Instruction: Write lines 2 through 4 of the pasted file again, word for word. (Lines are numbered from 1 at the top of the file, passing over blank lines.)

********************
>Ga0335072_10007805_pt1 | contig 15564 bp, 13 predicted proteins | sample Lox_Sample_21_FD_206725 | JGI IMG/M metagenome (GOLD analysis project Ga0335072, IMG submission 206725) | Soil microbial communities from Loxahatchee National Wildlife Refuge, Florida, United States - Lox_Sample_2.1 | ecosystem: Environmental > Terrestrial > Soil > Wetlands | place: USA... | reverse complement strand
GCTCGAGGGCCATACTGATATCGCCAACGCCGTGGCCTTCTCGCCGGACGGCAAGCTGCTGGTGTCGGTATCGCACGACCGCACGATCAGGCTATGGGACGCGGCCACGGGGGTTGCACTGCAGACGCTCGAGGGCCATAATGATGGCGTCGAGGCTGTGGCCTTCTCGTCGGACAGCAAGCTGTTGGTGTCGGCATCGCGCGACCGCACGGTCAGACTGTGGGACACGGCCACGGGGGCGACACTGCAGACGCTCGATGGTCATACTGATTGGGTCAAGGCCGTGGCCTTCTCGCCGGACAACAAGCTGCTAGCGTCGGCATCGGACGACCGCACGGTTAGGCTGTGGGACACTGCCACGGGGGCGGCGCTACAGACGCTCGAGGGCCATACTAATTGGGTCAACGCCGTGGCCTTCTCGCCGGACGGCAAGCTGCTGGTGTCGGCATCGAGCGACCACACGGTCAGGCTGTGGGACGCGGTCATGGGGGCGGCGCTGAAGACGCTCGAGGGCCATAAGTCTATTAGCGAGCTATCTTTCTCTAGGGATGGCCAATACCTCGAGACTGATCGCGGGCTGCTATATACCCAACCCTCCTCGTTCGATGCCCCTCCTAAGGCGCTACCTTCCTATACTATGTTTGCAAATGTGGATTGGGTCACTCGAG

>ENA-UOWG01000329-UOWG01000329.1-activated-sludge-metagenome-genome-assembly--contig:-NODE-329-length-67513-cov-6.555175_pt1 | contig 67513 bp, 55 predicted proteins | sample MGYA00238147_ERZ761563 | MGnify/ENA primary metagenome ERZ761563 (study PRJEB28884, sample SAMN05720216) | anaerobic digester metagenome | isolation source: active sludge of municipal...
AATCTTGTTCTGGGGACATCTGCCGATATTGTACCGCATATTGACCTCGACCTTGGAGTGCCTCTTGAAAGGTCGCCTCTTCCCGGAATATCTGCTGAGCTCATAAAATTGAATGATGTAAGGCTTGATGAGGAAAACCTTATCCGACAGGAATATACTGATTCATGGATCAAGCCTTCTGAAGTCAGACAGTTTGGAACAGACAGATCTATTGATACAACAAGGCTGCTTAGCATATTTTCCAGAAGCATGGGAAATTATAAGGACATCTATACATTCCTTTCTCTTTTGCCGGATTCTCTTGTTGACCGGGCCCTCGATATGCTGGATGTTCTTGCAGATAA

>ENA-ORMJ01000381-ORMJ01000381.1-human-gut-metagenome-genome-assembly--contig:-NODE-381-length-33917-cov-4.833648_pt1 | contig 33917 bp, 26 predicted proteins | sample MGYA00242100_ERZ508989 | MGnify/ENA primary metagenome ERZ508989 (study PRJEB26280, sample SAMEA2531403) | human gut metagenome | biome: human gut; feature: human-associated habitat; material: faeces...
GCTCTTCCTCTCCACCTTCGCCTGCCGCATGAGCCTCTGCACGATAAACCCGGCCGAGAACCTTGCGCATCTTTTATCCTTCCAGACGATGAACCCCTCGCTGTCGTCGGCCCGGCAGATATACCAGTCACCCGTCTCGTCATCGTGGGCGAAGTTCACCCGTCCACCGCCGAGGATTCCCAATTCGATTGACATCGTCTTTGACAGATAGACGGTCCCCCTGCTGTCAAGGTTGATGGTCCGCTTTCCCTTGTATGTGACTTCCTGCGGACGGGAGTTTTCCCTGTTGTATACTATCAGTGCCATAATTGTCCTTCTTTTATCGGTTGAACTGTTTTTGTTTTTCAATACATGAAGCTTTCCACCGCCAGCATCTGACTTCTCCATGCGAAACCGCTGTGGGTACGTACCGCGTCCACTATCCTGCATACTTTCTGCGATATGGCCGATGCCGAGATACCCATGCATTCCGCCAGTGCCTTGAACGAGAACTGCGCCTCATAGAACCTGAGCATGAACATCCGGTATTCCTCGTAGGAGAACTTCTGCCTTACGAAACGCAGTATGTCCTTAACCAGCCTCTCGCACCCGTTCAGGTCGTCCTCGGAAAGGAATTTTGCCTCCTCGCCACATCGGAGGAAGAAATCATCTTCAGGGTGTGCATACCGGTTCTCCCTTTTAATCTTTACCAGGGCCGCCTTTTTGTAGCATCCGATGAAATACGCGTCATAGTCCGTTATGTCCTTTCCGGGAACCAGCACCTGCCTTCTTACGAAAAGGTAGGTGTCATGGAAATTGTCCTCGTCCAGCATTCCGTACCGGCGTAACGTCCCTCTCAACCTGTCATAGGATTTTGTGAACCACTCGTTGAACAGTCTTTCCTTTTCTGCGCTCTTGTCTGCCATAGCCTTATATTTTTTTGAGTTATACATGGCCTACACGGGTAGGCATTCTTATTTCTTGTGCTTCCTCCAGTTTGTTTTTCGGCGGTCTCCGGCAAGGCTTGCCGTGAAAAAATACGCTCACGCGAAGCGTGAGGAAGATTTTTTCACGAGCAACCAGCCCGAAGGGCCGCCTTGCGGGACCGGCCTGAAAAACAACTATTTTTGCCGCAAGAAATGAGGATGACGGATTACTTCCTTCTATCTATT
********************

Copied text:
GCTCGAGGGCCATACTGATATCGCCAACGCCGTGGCCTTCTCGCCGGACGGCAAGCTGCTGGTGTCGGTATCGCACGACCGCACGATCAGGCTATGGGACGCGGCCACGGGGGTTGCACTGCAGACGCTCGAGGGCCATAATGATGGCGTCGAGGCTGTGGCCTTCTCGTCGGACAGCAAGCTGTTGGTGTCGGCATCGCGCGACCGCACGGTCAGACTGTGGGACACGGCCACGGGGGCGACACTGCAGACGCTCGATGGTCATACTGATTGGGTCAAGGCCGTGGCCTTCTCGCCGGACAACAAGCTGCTAGCGTCGGCATCGGACGACCGCACGGTTAGGCTGTGGGACACTGCCACGGGGGCGGCGCTACAGACGCTCGAGGGCCATACTAATTGGGTCAACGCCGTGGCCTTCTCGCCGGACGGCAAGCTGCTGGTGTCGGCATCGAGCGACCACACGGTCAGGCTGTGGGACGCGGTCATGGGGGCGGCGCTGAAGACGCTCGAGGGCCATAAGTCTATTAGCGAGCTATCTTTCTCTAGGGATGGCCAATACCTCGAGACTGATCGCGGGCTGCTATATACCCAACCCTCCTCGTTCGATGCCCCTCCTAAGGCGCTACCTTCCTATACTATGTTTGCAAATGTGGATTGGGTCACTCGAG

>ENA-UOWG01000329-UOWG01000329.1-activated-sludge-metagenome-genome-assembly--contig:-NODE-329-length-67513-cov-6.555175_pt1 | contig 67513 bp, 55 predicted proteins | sample MGYA00238147_ERZ761563 | MGnify/ENA primary metagenome ERZ761563 (study PRJEB28884, sample SAMN05720216) | anaerobic digester metagenome | isolation source: active sludge of municipal...
AATCTTGTTCTGGGGACATCTGCCGATATTGTACCGCATATTGACCTCGACCTTGGAGTGCCTCTTGAAAGGTCGCCTCTTCCCGGAATATCTGCTGAGCTCATAAAATTGAATGATGTAAGGCTTGATGAGGAAAACCTTATCCGACAGGAATATACTGATTCATGGATCAAGCCTTCTGAAGTCAGACAGTTTGGAACAGACAGATCTATTGATACAACAAGGCTGCTTAGCATATTTTCCAGAAGCATGGGAAATTATAAGGACATCTATACATTCCTTTCTCTTTTGCCGGATTCTCTTGTTGACCGGGCCCTCGATATGCTGGATGTTCTTGCAGATAA